State and local governments are chomping at the bit to receive a share of the $350 billion reserved for them in the latest COVID-19 stimulus bill. Rather than addressing real pandemic needs, however, this bailout only offers a crutch to those states and localities that have engaged in decades of fiscal irresponsibility, especially when it comes to their mounting pension liabilities.
While state and local governments cannot put their stimulus directly toward pensions, depending on how the federal government enforces this restriction, they will still have the leeway to free up money that can then go toward pensions (or be spent on budgetary items that have been cut in recent years due to growing pension obligations). It sends a strong signal that the federal government is willing to backstop the widespread, reckless refusal by some state and local leaders to contribute enough money to pay workers what they’re owed upon retirement.
Even with the restrictions, this stimulus bailout will only reward bad budgeting, encourage spendthrift behavior going forward and leave state and local governments even less prepared to weather future downturns. Bailouts signal little need to prepare for recessions with responsible budgeting and rainy day funds. And they signal little need to properly fund pension promises, and even to transparently report these obligations.
This legislation also makes a direct federal bailout of pensions more likely in the future, thanks to the $86 billion going toward private sector multiemployer pension plans. By rewarding state and local governments who willfully turn a blind eye toward their pension (and other fiscal) problems, we would bring an end to the last-remaining fiscal discipline imparted by federalism, and leave financially responsible states on the hook for financially irresponsible states like Illinois, Kentucky and New Jersey.
Despite its size, this stimulus won’t solve the underlying budgetary problem, either. In fact, it will likely make this worse, too, by encouraging the very practices that created our pension crisis in the first place. Public pensions will continue to use overly optimistic assumptions about how their investments will perform, accounting tricks that mask the true size of pension liabilities, and underreport how much money is needed to fund them.
They will also continue to expose themselves to risky investments in order to attempt to shore up funding gaps. In fact, as the fiscal health of pensions plummeted following the 2008 financial crisis, plans only doubled down on the practice. In 2018, stocks, alternative investments, commodities and real estate — risky investments by pension standards — made up 74% of state and local pension plan portfolios, up from 70% in 2008.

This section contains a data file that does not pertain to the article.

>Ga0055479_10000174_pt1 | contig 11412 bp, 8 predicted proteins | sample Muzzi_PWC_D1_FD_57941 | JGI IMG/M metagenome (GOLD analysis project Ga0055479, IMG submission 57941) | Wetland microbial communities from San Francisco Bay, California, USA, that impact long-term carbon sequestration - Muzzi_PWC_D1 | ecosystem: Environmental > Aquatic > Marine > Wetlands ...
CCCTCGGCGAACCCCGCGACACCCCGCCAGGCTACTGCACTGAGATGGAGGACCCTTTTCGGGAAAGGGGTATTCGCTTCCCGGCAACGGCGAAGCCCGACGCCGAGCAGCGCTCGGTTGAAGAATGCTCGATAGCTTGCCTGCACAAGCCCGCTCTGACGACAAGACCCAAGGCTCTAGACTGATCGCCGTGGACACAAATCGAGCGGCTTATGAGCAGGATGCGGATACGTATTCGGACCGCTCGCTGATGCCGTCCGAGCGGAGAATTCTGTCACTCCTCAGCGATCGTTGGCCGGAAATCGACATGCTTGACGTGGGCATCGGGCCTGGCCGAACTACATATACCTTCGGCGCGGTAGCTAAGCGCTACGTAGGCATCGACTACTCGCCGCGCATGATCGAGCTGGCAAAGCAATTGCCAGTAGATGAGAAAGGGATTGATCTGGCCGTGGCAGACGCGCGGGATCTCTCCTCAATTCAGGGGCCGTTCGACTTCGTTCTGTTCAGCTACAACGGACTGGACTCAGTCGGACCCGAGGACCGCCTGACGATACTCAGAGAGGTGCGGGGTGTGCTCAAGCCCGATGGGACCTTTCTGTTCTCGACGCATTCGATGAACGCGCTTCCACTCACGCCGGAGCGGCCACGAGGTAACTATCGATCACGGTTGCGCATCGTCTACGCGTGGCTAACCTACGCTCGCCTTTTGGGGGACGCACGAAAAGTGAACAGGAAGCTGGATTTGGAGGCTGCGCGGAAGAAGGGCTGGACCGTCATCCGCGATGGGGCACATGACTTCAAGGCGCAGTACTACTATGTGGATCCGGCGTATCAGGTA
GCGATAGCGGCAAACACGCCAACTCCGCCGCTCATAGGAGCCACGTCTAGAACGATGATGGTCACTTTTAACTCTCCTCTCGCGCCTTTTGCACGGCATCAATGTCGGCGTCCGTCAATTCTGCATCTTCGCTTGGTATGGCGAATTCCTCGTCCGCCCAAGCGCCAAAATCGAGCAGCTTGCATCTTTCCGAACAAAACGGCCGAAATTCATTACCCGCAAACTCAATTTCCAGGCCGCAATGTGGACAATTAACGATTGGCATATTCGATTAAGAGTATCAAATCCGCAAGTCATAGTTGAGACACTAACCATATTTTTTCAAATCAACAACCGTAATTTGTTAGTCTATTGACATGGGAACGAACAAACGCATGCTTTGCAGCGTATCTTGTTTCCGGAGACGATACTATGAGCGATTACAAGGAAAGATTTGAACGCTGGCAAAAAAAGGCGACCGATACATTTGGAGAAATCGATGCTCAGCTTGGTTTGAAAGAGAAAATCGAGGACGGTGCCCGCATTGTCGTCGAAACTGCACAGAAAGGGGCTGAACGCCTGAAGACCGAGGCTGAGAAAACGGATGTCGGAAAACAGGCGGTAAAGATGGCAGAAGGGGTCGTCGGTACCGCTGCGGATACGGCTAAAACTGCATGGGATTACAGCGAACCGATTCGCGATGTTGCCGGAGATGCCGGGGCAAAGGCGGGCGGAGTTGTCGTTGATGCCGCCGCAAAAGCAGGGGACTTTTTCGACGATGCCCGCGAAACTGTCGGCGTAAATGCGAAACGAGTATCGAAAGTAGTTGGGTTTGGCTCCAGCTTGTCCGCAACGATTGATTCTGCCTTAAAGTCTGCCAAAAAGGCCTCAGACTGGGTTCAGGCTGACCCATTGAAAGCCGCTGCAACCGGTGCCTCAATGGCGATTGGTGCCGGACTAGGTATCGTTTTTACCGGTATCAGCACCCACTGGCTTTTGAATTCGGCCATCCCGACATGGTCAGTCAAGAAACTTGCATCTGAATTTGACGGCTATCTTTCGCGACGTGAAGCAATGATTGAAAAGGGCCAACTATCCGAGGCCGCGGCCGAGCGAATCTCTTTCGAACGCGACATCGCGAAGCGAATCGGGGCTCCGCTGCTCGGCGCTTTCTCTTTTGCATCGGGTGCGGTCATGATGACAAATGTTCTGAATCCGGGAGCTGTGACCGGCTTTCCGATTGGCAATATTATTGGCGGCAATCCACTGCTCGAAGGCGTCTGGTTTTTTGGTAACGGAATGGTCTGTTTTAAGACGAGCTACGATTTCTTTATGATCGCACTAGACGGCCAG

In our forthcoming book, “The Political Economy of Public Pensions,” we show that public pensions are driving toward a fiscal cliff with over $4 trillion in unfunded liabilities. As we’ve seen with the financial crisis and now COVID-19, pensions are not structured to weather downturns.
While no one could have predicted a pandemic, public pensions ought to withstand a recession that, quite thankfully, only experienced a temporary and modest drop in GDP. States with better-funded pension plans, a history of responsible budgeting, and sufficient rainy day funds — like Tennessee and Nebraska — were far better prepared to serve their residents during the pandemic.
If policymakers really want to address the underlying problems, they should start by requiring public pensions, like private sector funds, to report their liabilities using realistic assumptions and conservative actuarial techniques. Of course, the only sure way to protect our public employees from the untrustworthy promises of politicians and the ups and downs of the business cycle is to transition them toward accounts owned and controlled by employees. Rather than betting on risky investments, individuals can tailor their investment strategy to their own needs and risk tolerance.
We can’t keep state and localities honest if we engage in bailouts every time there is a crisis, no matter how we restrict the use of those bailout funds. This applies even in an unexpected, pandemic-induced recession, the magnitude for which every state and local government should have been prepared.
Daniel J. Smith is the director of the Political Economy Research Institute at Middle Tennessee State University and an associate professor of economics at the Jones College of Business. Eileen Norcross is the vice president of policy research at the Mercatus Center at George Mason University. They are co-authors of “The Political Economy of Public Pensions,” a forthcoming book from Cambridge University Press. They wrote this column for Tribune News Service.
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Author: Daniel J. Smith and Eileen Norcross